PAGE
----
Election 2023: Charter schools make comeback, high schools allowed to opt out of NCEA in ACT's education policy

The ACT Party has unveiled its education policy, which would see charter schools make a comeback and secondary schools allowed to opt out of NCEA.  

Revealed exclusively to AM on Monday, ACT is promising to fix what it describes as a "cookie-cutter" model. The party's leader David Seymour claims the current education system is not serving every child well.   

"The partnership schools that got off the ground showed real promise before Labour callously demolished them."  

Seymour said partnership schools were subject to "high levels of monitoring and accountability" and were shut down when the school does not deliver.    

He said the charter school model would not only return, but public schools would be able to convert if they wanted to and met the criteria.  

"Partnership schools enjoy greater flexibility over how they operate and use their funding in exchange for accountability over outcomes. This may include introducing different staff pay and conditions, offering more extensive school transport arrangements, or offering free uniforms or other learning resources," Seymour said.  

ACT would also allow all secondary schools to opt out of NCEA, so long as they offer an internationally recognised qualification - for example Cambridge or International Baccalaureate.

"Is NCEA fit for purpose? The only way to answer this question is to give schools and parents a choice."  

The party is also promising a shake up to the Ministry of Education, to enable "greater school innovation tailored to the school's community". 

"We will consult with experienced school principals on what assistance schools need from the Ministry, and what powers are best devolved to schools directly," Seymour said. 

"Schools are not just being told what to do, they are being told how to do it." 

The ACT leader said his party would reform the Ministry and "strip it back to basics". 

"The Ministry would be focused on negotiating collective agreements, monitoring student and school progress, setting minimum standards and accreditation, and auditing schools."  

The party will also introduce a $250 million a year 'Teaching Excellence Reward Fund' which would be administered by school principals to recognise and recruit for teaching excellence. 

"Under the current pay system, there are limited ways for teaching excellence to be properly rewarded within the public school system. Most public schools are shackled by collective agreements and rigid remuneration frameworks. Teachers are rewarded for years on the job."  

'Student Education Accounts' (SEAs) would be established too. Seymour said the model will put education funding "directly into the hands of parents, rather than leaving it to the Ministry to divide up between schools".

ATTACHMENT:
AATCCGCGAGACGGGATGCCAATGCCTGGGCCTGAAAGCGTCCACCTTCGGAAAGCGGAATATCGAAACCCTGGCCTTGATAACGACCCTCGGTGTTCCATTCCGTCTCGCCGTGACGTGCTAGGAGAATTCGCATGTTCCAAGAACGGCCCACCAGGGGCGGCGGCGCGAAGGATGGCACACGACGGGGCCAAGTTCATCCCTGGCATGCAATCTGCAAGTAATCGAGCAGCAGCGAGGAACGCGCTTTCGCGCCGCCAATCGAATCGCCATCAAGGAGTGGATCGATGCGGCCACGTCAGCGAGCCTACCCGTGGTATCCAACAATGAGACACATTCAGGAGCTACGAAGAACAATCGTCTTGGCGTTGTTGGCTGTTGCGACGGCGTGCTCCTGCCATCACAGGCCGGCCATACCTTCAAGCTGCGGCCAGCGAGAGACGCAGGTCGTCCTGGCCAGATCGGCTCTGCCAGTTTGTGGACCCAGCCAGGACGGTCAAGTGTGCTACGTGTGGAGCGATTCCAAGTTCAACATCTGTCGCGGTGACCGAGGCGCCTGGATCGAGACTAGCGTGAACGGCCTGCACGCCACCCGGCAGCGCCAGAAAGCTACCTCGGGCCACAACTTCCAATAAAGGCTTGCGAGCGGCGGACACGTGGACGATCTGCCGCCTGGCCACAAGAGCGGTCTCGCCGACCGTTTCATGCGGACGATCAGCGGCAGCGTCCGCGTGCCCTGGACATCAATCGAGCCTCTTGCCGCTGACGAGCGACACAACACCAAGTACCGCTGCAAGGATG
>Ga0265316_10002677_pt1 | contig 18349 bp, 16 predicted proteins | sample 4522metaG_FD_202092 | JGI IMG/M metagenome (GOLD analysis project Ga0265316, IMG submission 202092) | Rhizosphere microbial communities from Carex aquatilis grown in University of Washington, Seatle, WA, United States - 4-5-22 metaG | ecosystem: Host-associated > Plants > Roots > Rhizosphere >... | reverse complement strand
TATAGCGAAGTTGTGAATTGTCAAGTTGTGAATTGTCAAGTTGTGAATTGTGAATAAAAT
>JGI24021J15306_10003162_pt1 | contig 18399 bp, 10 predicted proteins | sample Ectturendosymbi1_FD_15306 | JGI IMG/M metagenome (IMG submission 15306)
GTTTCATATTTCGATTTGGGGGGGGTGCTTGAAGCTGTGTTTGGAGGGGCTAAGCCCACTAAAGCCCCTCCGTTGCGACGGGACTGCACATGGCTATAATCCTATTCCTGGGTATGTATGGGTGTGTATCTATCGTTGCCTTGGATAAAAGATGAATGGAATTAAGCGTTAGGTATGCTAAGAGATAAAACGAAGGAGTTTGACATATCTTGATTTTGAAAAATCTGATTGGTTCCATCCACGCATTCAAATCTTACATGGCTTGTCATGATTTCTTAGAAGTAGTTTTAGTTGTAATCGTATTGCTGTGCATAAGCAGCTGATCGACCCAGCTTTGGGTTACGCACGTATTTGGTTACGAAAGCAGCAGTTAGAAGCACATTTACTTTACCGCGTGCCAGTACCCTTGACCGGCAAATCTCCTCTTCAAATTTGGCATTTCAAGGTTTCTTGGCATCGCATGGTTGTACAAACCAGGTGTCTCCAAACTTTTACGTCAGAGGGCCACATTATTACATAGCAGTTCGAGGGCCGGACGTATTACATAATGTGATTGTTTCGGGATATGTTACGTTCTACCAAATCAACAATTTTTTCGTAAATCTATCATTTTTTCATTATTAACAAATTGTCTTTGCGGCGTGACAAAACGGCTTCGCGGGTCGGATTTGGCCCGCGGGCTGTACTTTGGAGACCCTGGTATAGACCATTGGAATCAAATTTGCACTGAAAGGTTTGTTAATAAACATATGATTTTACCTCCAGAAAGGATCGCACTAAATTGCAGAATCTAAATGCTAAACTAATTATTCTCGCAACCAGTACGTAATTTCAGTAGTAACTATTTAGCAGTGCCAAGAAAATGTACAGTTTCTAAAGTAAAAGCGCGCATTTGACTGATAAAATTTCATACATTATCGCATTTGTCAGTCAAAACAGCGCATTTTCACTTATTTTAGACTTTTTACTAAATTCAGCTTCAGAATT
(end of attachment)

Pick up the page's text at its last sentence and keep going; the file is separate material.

"The funding the government currently spends on education from early childhood to tertiary will be distributed so that every child will have an SEA. Like a KiwiSaver account, parents and students would be able to see the balance of funding that is available and make choices about how to fund an education," said Seymour.   

Greens react 

Election 2023: Charter schools make comeback, high schools allowed to opt out of NCEA in ACT's education policy
Photo credit: AM

Green MP Chlöe Swarbrick, alongside Seymour on AM on Monday, said what principals and teachers are expressing to her, is their "frustration by how politicians are frequently arguing that we're going to muddle with the curriculum" instead of funding the system properly.    

She said funding the education system properly is what "it looks like to succeed", and added countries who are succeeding in education "have invested in that".  

Swarbrick told AM issues surrounding school attendance and educational achievement are largely driven by poverty. She said Aotearoa needs to "invest more money in making sure that every child has what they need to succeed".   

"Because far from the kind of rhetoric that we hear from many politicians that education is a pathway out of poverty, in fact, poverty is the barrier to getting that education in the first place."   

Swarbrick told AM ACT's education policy will create greater competition between schools and shut down schools that are not delivering.  

But Swarbrick believes the policy risks rural schools, which have historically been de-funded, being shut down.    

Watch the full video above for more.